Jose Esteban Sotelo Mariche is an agronomist from the
coastal region of Oaxaca, Mexico with a specialization in food security and
rural development. He works with smallholder native maize farmers, helping them
to produce more maize using sustainable practices and to commercialize their
native maize in local and international markets. Jose Esteban was recently
awarded the MAIZE Youth Innovators Award 2019 – Latin America in the category
of change agent for his involvement in this work.
The awards, an initiative of the CGIAR Research Program on
Maize (MAIZE), seek to recognize the contributions of young women and men who
are implementing innovations in Latin American maize-based agri-food systems.
This is the third instalment of the awards, following Asia in October 2018 and
Africa in May 2019. The awards ceremony took place at the 23rd Latin American
Maize Reunion in Monteria, Colombia on October 9, 2019.
track down the families in Morelos, Mexico, who donated maize landraces to
CIMMYT in 1966-67. Would they still be cultivating them?
Maize is more than a crop in Mexico. While it provides food,
feed and raw materials, it is also a bloodline running through the generations,
connecting Mexico’s people with their past.
The fascinating diversity of maize in Mexico is rooted in
its cultural and biological legacy as the center of origin of maize. Landraces,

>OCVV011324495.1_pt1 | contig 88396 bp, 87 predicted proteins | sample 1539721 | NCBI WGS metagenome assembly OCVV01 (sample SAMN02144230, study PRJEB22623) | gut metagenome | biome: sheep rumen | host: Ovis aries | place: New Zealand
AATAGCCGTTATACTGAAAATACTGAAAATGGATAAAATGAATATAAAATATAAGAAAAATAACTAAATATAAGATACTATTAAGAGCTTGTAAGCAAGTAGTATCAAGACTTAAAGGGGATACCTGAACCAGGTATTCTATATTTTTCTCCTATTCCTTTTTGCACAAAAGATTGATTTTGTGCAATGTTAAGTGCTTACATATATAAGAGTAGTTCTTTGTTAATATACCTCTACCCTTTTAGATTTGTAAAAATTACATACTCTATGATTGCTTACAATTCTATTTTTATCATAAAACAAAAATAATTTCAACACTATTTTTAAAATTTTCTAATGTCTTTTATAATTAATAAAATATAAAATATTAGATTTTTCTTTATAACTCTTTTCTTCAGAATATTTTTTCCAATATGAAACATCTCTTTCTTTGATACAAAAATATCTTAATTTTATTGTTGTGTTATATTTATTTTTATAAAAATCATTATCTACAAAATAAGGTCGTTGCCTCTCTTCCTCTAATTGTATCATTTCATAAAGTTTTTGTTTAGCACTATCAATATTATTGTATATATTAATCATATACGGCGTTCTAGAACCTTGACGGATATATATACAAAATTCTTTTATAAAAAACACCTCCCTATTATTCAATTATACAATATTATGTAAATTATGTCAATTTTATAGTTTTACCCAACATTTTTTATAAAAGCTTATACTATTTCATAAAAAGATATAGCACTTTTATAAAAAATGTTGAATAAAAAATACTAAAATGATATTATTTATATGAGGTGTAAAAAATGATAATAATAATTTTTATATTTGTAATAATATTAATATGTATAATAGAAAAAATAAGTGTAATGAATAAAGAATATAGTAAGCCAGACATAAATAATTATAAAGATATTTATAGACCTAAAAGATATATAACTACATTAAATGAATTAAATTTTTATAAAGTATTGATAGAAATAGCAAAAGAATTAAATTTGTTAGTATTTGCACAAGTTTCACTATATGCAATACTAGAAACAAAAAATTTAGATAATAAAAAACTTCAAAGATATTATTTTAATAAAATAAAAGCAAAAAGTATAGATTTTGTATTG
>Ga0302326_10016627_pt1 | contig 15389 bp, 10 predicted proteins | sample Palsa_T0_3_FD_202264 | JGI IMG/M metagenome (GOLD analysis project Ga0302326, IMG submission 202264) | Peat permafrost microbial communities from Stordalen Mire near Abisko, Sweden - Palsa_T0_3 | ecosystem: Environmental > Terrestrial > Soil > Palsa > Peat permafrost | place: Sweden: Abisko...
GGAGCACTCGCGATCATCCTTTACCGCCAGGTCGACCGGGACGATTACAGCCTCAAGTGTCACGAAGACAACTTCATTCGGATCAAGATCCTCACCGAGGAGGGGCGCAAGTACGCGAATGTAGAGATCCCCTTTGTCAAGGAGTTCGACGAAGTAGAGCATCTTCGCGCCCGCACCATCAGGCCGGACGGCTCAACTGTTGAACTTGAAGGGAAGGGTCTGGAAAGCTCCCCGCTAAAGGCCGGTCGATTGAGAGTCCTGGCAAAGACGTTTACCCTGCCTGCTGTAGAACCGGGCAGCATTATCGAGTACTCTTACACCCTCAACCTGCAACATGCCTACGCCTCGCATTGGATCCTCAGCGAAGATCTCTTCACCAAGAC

which are maize varieties that have been cultivated and subjected to selection
by farmers for generations, retaining a
distinct identity and lacking formal crop improvement, provide the
basis of this diversity.
As with any cultural legacy, the cultivation of maize
landraces can be lost with the passage of time as farmers adapt to changing
markets and generational shifts take place.
Doctoral candidate Denisse McLean-Rodríguez, from the Sant’Anna School of Advanced Studies in Italy, and researchers from the International Maize and Wheat Improvement Center (CIMMYT) have undertaken a new study that traces the conservation and abandonment of maize landraces over the last 50 years in Morelos, Mexico’s second smallest state.
The study is based on a collection of 93 maize landrace
samples, collected by Ángel Kato as a research assistant back in 1966-67 and
stored in CIMMYT’s Maize Germplasm Bank. Researchers traced the 66 families in
Morelos who donated the samples and explored the reasons why they abandoned or
conserved their landraces.
Within a lush and humid valley in the state of Nayarit on Mexico’s Pacific coast, a giant resides. The local maize landrace, named ‘Jala’ after the valley in which it grows, grows to an astonishing height and produces the largest maize ears in the world. Despite its vigor and size, the survival of this landrace is at risk as its genetic diversity fades and young people, who could carry on growing traditions, leave the rural land in search of an easier life.
A new maize festival, Feria de la Mazorca del Maiz Nativo, or Native Maize Festival, aims to improve this remarkable landrace’s future. It was launched on December 10, 2018, in the town of Coapan, which adjoins the valley’s namesake town of Jala. The festival encourages farmers to protect the genetic potential of their landrace, while creating a forum for young people to air their views. This event is a collaboration between Denise Costich, head of the International Maize and Wheat Improvement Center (CIMMYT) maize genebank, Carolina Camacho of CIMMYT’s socioeconomics program, Victor Vidal of INIFAP-Nayarit, and local partners, including Gilberto Gonzalez, Ricardo Cambero, Alondra Maldonado, Ismael Elias, Renato Olmedo (CIMMYT) and Miguel Gonzalez Lomelí.